Targeted opportunities to address the climate-trade dilemma in China

Zhu Liu, Steven J. Davis, Kuishuang Feng, Klaus Hubacek, Sai Liang, Laura Diaz Anadon, Bin Chen, Jingru Liu, Jinyue Yan, Dabo Guan

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International trade has become the fastest growing driver of global carbon emissions, with large quantities of emissions embodied in exports from emerging economies. International trade with emerging economies poses a dilemma for climate and trade policy: to the extent emerging markets have comparative advantages in manufacturing, such trade is economically efficient and desirable. However, if carbon-intensive manufacturing in emerging countries such as China entails drastically more CO 2 emissions than making the same product elsewhere, then trade increases global CO 2 emissions. Here we show that the emissions embodied in Chinese exports, which are larger than the annual emissions of Japan or Germany, are primarily the result of China's coal-based energy mix and the very high emissions intensity (emission per unit of economic value) in a few provinces and industry sectors. Exports from these provinces and sectors therefore represent targeted opportunities to address the climate-trade dilemma by either improving production technologies and decarbonizing the underlying energy systems or else reducing trade volumes.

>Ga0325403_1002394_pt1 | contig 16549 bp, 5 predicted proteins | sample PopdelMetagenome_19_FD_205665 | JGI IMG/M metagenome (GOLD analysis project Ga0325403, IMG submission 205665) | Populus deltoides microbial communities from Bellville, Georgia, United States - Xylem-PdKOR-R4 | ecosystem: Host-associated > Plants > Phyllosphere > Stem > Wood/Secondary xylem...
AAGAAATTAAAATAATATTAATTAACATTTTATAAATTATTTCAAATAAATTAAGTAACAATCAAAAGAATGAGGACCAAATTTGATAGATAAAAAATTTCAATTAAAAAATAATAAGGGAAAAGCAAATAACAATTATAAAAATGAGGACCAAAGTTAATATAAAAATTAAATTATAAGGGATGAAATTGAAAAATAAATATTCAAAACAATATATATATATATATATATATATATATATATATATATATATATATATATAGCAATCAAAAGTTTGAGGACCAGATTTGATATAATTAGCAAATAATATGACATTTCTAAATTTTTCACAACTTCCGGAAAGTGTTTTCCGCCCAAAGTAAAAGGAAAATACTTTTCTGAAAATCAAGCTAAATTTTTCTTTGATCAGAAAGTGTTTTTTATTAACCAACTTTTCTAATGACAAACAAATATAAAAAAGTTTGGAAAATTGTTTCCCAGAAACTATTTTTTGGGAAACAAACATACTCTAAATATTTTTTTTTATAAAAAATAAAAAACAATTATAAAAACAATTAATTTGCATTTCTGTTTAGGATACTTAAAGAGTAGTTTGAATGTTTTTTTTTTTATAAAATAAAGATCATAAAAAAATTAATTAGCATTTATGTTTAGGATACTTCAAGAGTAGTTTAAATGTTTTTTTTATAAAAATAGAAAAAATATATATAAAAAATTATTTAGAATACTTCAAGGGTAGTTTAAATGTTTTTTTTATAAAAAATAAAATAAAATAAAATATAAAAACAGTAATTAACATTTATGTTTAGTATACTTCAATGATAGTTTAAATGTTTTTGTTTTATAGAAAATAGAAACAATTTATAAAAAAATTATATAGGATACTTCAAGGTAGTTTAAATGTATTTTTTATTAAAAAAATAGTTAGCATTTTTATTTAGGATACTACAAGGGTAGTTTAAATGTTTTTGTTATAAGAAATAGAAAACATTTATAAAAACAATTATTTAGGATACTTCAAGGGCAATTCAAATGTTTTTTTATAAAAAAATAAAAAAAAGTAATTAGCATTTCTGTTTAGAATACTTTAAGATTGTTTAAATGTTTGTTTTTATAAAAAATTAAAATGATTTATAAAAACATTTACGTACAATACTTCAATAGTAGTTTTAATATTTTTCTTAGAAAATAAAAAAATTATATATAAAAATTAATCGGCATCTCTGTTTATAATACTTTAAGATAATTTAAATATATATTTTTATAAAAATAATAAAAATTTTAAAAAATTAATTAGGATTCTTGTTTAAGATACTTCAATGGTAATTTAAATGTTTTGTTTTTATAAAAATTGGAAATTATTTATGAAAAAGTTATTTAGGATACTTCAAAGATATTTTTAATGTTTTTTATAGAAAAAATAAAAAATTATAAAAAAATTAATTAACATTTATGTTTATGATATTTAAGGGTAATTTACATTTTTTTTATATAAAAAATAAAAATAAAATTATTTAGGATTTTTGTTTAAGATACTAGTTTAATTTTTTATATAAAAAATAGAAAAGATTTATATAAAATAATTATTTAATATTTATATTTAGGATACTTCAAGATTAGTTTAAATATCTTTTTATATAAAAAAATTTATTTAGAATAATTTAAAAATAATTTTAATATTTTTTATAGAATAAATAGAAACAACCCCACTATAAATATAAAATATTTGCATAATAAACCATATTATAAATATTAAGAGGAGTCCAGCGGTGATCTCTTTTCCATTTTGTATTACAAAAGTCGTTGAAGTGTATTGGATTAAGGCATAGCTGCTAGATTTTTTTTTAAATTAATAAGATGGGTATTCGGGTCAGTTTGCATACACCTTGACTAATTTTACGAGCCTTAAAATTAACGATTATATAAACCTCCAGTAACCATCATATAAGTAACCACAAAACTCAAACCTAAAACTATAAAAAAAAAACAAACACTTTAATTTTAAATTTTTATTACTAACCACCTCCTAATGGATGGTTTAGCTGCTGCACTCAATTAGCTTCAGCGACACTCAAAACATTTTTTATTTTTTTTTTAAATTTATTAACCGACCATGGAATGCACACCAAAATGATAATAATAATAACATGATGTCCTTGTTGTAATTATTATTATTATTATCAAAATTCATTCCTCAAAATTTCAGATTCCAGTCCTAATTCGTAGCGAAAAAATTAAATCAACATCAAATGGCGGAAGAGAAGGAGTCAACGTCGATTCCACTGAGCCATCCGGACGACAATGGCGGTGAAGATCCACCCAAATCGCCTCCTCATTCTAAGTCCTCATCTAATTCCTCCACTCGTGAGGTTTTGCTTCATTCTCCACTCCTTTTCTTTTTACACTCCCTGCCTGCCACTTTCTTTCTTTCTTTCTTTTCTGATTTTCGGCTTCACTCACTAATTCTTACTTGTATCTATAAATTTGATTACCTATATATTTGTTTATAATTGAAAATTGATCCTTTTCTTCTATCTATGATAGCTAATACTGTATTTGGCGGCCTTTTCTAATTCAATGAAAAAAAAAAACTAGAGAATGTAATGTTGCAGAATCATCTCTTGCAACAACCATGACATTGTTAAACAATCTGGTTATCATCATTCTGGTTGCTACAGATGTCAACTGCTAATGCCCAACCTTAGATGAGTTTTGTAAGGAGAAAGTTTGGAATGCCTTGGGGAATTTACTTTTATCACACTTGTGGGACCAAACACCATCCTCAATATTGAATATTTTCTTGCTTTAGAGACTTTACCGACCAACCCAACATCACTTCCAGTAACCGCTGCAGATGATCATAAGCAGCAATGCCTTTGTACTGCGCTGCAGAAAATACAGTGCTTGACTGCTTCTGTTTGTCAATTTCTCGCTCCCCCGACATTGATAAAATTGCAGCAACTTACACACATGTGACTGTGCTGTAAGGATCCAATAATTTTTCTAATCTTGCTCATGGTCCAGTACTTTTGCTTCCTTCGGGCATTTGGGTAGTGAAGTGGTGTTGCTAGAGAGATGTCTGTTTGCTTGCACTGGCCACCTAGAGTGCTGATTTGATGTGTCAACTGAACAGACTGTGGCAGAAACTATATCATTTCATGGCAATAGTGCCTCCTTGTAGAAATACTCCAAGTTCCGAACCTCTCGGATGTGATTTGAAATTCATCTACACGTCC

Original languageEnglish
Pages (from-to)201-206
Number of pages6
JournalNature Climate Change
Early online date28 Sep 2015
Publication statusPublished - Feb 2016


  • Climate-change mitigation
  • Climate-change policy
  • Sustainability

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